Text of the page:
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Danish knitwear designer reinterprets old flower paintings
The knitwear designer Signe Emdal has delved into the archives at the SMK and fallen in love with a 17th century book of flower paintings.
COPENHAGEN.- The designer Signe Emdal specialises in knitwear designs and has worked with knitted textiles for brands and designers such as Henrik Vibskov. Now, in her recent collaboration with the Statens Museum for Kunst, she has embarked on producing scarves that tie in with the museum’s current exhibition "Flowers and World Views".

To prepare for her design process Emdal spent much of the winter hibernating in the museum’s Study Room. Here she pored over the museum’s delicate, 350-year-old book of flower paintings known as the Gottorfer Codex, a work which is presented to the public for the first time ever at the SMK’s current exhibition. Speaking of her encounter with the old books of flower paintings, the designer says:

"I was fascinated to find that I could actually feel the artist behind the flower paintings. Once I saw the books I couldn’t tear myself away from them. I fell in love with them. Literally. My pulse was elevated as it studied them – and my heart felt twice its usual size."

Signe Emdal is particularly fond of working with nature in a specific historical context. But this also entails a special set of challenges.

Selecting specific flower motifs, choosing them over others, feels like a transgression. When I do so I feel a tremendous responsibility for presenting and channelling the artist behind the flower paintings in a proper, dignified manner. I need to know for myself that he would be OK with what I do. That is important to me.

Out of the 1.180 flower paintings in the books the designer has chosen to work with images showing e.g. irises, tulips, and snake’s head fritillaries. But it was important for the designer that she should not simply transfer the paintings onto textiles. Rather, her mission was to design scarves that convey the essence of the old flower books.

Signe Emdal’s most important tool is an old German knitting machine. The machine takes up most of the factory setting in Copenhagen that serves as the home of her small four-man company. Made in 1984, the machine has long since been overtaken by new and faster digital models. However, the designer – a firm believer in the credo that “quality takes time” – makes it a point of honour to safeguard analogue textile production.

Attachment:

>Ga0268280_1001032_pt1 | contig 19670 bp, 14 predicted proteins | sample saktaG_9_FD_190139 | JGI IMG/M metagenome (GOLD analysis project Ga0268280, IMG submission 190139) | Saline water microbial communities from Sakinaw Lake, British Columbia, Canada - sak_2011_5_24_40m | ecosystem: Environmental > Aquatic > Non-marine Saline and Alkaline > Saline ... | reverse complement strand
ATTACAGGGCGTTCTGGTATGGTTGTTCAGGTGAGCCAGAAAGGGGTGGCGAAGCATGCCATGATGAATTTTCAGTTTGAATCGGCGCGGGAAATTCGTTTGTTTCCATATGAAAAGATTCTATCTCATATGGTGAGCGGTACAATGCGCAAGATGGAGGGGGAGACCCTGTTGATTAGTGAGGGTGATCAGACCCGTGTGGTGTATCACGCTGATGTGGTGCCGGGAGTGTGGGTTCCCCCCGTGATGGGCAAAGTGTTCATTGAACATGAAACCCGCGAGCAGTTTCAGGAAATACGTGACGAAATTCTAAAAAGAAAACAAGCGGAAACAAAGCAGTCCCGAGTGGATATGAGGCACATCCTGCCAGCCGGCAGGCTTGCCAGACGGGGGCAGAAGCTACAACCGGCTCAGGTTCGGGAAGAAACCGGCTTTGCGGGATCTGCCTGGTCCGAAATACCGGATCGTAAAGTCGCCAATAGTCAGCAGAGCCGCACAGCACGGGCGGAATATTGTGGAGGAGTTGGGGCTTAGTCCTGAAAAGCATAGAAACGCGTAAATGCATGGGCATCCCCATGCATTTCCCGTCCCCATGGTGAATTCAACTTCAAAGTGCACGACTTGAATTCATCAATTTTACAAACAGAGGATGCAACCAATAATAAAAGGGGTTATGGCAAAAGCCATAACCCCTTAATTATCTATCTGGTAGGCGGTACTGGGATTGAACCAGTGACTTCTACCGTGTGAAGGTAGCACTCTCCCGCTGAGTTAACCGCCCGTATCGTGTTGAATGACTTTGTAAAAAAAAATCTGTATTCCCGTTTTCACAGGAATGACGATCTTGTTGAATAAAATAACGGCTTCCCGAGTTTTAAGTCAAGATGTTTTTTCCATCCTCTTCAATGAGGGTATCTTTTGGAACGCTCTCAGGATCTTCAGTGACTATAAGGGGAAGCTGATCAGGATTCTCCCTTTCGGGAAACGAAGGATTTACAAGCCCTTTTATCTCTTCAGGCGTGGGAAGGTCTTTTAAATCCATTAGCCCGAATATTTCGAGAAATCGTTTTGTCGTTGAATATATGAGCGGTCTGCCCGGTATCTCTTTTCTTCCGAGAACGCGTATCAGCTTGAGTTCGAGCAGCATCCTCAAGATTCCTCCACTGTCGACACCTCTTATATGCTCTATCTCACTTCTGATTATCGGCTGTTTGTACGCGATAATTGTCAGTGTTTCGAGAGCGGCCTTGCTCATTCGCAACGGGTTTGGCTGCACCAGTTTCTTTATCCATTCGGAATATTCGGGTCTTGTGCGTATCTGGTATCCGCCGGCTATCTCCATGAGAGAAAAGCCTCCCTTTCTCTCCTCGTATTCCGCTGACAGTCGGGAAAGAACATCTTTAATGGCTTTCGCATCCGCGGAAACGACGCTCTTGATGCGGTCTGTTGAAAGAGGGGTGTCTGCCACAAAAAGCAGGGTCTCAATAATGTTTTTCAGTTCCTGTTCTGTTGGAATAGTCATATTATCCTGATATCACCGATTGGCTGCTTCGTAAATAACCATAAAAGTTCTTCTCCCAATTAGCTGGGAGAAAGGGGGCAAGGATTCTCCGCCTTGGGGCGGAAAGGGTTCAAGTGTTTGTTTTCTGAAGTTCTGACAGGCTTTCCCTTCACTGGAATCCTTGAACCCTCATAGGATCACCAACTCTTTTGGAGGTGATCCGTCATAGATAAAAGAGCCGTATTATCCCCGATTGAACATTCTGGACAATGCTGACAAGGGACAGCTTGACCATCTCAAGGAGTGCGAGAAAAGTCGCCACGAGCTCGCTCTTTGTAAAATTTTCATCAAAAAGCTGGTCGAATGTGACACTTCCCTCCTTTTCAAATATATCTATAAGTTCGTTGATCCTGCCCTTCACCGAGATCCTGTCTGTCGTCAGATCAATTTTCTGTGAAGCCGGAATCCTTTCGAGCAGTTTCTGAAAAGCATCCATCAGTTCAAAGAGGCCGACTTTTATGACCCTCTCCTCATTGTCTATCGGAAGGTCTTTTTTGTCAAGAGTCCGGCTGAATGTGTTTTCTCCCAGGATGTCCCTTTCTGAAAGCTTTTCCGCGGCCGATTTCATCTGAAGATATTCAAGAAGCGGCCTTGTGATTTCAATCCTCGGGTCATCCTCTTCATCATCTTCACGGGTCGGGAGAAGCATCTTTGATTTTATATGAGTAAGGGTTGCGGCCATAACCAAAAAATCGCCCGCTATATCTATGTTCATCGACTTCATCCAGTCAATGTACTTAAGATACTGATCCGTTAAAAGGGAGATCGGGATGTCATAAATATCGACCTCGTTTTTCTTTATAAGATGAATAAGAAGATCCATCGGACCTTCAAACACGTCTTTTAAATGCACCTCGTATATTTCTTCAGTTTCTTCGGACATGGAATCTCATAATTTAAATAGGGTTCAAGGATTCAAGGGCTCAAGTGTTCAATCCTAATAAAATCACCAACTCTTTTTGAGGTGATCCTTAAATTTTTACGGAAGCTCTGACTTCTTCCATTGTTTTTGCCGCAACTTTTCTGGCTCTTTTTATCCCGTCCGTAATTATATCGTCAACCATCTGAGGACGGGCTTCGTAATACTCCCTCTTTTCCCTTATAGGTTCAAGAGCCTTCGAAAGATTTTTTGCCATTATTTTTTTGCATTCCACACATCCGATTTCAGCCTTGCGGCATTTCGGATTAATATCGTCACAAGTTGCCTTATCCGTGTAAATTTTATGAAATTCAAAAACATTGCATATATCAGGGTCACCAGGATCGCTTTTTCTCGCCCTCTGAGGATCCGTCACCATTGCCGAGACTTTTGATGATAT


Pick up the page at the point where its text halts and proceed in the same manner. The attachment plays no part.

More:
With its 2.000 needles the machine can manufacture 1.6 metres of floral textiles in an hour. That is nothing compared to what the machines at large-scale Asian manufacturers can produce, and indeed Signe Emdal’s factory is among the last textile factories left in Denmark.

The recent collaboration with the SMK has caused the machine to work overtime. Now, reinvented floral motifs pour slowly, but steadily out of the machine in a wealth of spring-like hues.

The exhibition "Flowers and World Views" (22 March – 20 October 2013) presents a lavish succession of flower paintings through two centuries. The exhibition offers a sensuous tour through the many-faceted world of flowers while also digging further down to demonstrate that a flower is not just a flower.

The Gottorfer Codex from 1649-1659 is one of the highlights of the exhibition. It is a collection of flower paintings bound in a book format – a so-called florilegium – which originally served as documentation of the plants grown in the famous Baroque garden at Gottorf Castle. The florilegium fell into Danish hands as spoils of war in 1713. Over the course of the last five years the work has undergone extensive restoration by the museum’s conservators, allowing it to be presented with its colours as vibrant and splendid as when it was originally created.

Born in 1979. Educated at the Kolding School of Design; owner of the company Emdal Colorknit since 2007. Emdal specialises in knitted textiles and has worked with knitwear designs for e.g. Henrik Vibskov.

The scarves in the ’SMK FLOWER SCARF’ series are all handmade and manufactured at Signe Emdals own textile factory. The fabric is made out of merino wool and Egyptian cotton.





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